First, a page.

Driving Social Learning in Your Organization

No matter how they define it, learning executives seem to agree that jumping on the social learning bandwagon just because everyone else is doing it is counterintuitive; it needs to serve a purpose. Rather than gravitating toward the bells and whistles of a new or popular product on the market, it’s incumbent to first identify a business problem that social learning can solve.

“One does not do social learning for the sake of saying, ‘I’m doing social learning,’” said Teresa Roche, vice president and chief learning officer for Agilent Technologies. “How do you do it to enable, extend, accelerate what is already a process of work that you’re doing?”

Roche said she would never try to get ahead of where Agilent’s businesses are, nor would she wholly encourage everyone to use a tool for collaboration. Instead, the question is, where are people collaborating? And then, where can we use this tool?

For example, last year Agilent bought iPads for use in its Emerging Leaders leadership program to accelerate development for 42 globally dispersed participants. The iPads were pre-populated with content, including an e-book that contained the company’s training materials and multimedia content, such as video clips, where appropriate. The company also built components into the program whereby participants could take polls and view results on an app, and participants used the Evernote app to reflect on what they learned and how it could be applied.

Similarly, SunTrust Bank identified a business need — driving productivity — that social learning could help solve. This year the bank is rethinking its technology infrastructure to determine what kind of device to provide its employees with to drive productivity. And learning leaders are providing IT with the business requirements needed to enable employees to do their jobs better.

“Whether that’s accessing a social media site or going to an internal SharePoint site or being able to post information to blog about something, we are giving them the business requirements that help them figure out the network bandwidth requirement, the software and technology infrastructure, desktop hardware that [employees] need,” said Mary Slaughter, senior vice president for talent management and development at SunTrust Bank.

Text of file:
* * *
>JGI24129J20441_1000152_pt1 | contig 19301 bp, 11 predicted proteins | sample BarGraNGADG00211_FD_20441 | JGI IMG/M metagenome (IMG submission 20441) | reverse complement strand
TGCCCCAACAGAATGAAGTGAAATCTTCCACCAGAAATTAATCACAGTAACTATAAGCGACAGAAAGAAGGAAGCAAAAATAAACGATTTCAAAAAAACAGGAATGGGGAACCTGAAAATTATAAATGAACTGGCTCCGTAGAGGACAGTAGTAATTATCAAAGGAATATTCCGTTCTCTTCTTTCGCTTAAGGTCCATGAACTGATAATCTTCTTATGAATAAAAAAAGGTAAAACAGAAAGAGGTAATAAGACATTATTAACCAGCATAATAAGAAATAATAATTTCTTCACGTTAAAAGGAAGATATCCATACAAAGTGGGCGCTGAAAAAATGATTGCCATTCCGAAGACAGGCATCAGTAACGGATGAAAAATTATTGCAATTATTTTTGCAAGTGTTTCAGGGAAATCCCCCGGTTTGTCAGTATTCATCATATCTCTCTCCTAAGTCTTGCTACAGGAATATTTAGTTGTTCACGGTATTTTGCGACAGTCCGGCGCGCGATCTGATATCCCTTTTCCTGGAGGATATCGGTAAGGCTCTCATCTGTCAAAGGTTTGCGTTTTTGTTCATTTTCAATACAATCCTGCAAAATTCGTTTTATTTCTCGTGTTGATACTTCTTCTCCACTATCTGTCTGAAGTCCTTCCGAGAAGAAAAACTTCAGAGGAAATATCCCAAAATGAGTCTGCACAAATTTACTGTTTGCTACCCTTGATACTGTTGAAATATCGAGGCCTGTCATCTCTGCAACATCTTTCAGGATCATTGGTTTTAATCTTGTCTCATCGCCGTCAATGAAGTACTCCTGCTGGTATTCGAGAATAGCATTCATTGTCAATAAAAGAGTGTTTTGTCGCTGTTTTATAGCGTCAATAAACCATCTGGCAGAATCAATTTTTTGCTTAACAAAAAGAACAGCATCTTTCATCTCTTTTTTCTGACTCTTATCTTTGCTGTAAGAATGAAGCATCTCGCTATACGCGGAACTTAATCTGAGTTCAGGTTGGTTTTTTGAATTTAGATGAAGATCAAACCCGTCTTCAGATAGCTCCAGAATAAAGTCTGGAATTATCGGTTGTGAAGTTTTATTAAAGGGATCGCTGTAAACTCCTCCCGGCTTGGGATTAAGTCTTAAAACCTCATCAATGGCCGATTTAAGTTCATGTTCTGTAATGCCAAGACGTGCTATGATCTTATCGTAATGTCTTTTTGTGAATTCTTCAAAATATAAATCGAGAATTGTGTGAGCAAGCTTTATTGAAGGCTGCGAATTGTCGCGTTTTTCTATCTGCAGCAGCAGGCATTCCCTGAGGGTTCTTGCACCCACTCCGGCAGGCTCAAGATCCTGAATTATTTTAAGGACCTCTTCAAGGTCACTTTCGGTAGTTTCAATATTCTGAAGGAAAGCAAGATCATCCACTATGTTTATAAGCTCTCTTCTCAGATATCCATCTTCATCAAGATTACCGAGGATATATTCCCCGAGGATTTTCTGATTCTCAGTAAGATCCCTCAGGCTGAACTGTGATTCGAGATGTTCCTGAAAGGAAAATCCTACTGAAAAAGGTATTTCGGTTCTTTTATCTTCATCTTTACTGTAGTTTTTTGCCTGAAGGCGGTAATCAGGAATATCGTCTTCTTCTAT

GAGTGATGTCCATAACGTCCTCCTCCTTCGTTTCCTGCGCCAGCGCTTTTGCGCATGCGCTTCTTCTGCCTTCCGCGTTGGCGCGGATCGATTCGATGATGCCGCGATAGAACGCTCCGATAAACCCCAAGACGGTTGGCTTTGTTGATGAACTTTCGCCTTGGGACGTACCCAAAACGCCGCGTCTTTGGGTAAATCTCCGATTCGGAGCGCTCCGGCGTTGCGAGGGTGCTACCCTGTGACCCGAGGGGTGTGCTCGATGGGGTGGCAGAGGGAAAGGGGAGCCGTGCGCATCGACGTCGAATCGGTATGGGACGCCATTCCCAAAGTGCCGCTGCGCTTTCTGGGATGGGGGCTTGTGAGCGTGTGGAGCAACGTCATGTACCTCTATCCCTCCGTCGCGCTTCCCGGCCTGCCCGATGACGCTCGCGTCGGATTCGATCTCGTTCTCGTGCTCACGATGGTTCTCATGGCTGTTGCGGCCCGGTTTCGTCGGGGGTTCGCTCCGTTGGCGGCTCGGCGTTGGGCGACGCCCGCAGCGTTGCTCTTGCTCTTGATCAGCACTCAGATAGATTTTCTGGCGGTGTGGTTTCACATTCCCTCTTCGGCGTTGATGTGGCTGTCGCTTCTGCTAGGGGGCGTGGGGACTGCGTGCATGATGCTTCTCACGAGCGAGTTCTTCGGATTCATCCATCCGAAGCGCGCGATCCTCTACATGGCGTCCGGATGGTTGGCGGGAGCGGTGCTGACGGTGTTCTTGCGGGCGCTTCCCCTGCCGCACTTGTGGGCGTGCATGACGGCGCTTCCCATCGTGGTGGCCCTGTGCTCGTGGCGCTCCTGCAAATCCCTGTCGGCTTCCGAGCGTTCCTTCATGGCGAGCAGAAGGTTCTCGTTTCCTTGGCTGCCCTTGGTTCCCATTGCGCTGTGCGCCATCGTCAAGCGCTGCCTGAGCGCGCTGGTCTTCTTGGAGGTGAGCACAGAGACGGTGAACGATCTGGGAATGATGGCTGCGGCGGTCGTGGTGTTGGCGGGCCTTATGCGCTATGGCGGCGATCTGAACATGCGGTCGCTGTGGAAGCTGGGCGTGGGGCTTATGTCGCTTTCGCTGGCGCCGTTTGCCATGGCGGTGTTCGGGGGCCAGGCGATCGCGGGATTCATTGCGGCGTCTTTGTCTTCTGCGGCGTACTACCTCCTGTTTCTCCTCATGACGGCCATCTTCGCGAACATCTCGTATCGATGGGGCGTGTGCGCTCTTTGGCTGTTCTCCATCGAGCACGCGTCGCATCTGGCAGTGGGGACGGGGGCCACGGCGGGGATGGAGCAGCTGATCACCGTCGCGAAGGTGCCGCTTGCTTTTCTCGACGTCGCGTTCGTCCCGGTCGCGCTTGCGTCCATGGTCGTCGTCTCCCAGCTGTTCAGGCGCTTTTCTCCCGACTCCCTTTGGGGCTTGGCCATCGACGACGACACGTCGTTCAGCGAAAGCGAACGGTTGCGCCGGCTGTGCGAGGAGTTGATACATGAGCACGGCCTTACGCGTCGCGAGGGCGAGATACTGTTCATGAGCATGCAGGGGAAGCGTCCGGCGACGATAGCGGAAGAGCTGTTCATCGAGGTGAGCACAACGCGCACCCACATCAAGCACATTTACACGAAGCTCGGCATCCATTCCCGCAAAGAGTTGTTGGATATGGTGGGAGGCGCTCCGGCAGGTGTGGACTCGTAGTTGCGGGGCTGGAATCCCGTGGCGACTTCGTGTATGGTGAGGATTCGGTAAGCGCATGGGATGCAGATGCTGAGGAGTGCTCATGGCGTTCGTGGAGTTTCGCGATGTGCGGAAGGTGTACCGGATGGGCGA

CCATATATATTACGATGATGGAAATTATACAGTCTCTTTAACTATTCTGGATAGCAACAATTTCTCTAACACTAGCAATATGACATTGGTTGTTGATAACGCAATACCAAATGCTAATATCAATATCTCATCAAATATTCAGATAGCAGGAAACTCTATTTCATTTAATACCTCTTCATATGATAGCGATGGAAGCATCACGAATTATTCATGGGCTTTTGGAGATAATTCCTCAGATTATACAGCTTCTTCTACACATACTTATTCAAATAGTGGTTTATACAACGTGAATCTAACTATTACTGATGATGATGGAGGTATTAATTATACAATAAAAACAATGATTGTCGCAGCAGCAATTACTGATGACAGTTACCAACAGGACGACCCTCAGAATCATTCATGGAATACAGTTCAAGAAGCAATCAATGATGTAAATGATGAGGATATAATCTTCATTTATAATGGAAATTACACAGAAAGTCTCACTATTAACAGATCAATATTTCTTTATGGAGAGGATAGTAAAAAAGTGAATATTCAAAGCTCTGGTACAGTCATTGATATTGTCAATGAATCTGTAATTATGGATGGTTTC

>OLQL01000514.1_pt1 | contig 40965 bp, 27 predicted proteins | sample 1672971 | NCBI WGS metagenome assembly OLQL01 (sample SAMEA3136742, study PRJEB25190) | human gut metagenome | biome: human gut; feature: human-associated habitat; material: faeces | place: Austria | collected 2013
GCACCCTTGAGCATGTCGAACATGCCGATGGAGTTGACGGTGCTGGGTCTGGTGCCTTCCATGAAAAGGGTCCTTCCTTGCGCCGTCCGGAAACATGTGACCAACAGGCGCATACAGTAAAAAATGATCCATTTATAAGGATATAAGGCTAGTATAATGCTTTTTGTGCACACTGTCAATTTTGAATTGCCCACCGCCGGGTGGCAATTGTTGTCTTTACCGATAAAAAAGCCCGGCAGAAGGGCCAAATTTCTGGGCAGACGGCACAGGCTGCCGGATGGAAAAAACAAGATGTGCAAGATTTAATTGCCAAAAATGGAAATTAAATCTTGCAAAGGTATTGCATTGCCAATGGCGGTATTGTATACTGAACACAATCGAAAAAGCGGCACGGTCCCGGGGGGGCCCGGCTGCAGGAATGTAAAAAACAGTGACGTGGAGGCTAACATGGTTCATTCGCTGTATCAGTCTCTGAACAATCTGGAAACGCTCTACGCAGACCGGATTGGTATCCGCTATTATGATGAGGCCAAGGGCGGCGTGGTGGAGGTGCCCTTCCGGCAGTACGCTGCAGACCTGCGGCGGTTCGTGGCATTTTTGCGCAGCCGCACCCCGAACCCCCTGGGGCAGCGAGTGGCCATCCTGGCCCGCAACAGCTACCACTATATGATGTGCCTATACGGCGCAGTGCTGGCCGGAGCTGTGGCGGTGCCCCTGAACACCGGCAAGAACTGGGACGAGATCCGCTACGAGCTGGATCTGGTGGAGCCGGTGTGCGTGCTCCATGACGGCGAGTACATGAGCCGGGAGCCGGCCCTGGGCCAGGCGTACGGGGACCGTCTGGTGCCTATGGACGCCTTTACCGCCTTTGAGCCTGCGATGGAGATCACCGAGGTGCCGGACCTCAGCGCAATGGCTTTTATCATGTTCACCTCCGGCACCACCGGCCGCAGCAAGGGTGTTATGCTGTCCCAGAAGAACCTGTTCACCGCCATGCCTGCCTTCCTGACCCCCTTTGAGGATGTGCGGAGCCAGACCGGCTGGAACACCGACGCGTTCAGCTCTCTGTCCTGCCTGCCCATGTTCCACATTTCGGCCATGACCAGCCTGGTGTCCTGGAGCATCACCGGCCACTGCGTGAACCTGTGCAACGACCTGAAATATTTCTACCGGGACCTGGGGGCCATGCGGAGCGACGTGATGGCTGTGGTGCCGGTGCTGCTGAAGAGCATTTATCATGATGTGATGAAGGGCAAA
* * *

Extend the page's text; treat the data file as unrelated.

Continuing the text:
Organizations across industries can benefit from enhanced collaboration and innovation among workers. For example, one of the tools Telus, a Canadian telecom company, uses to drive collaboration among its call center members is a wiki called Fixopedia. It allows employees to log issues they’re having and share solutions with peers. Previously they had to wait for a classroom session to do that, said Dan Pontefract, head of learning and collaboration at Telus.

However, a collaborative culture is necessary to drive this type of interaction.

“For example if … company X has launched a blogging platform for their employees, if their employees are scared to bits because it’s a hierarchical or closed-minded culture, who cares about a blogging platform? No one’s going to be authentically honest,” he said. “If you have a culture that’s very hoarding and controlling and stressful, you don’t have a culture of openness or full of employees that want to give back and contribute the knowledge, expertise, experience to the grid.”

Learning leaders can evaluate if a company’s culture is truly collaborative and its social strategy successful via employee engagement scores, sub-drivers such as return on performance, return on employee morale, employee likelihood to recommend the company or an employee’s likelihood to use its products.

Reprinted from Chief Learning Officer magazine


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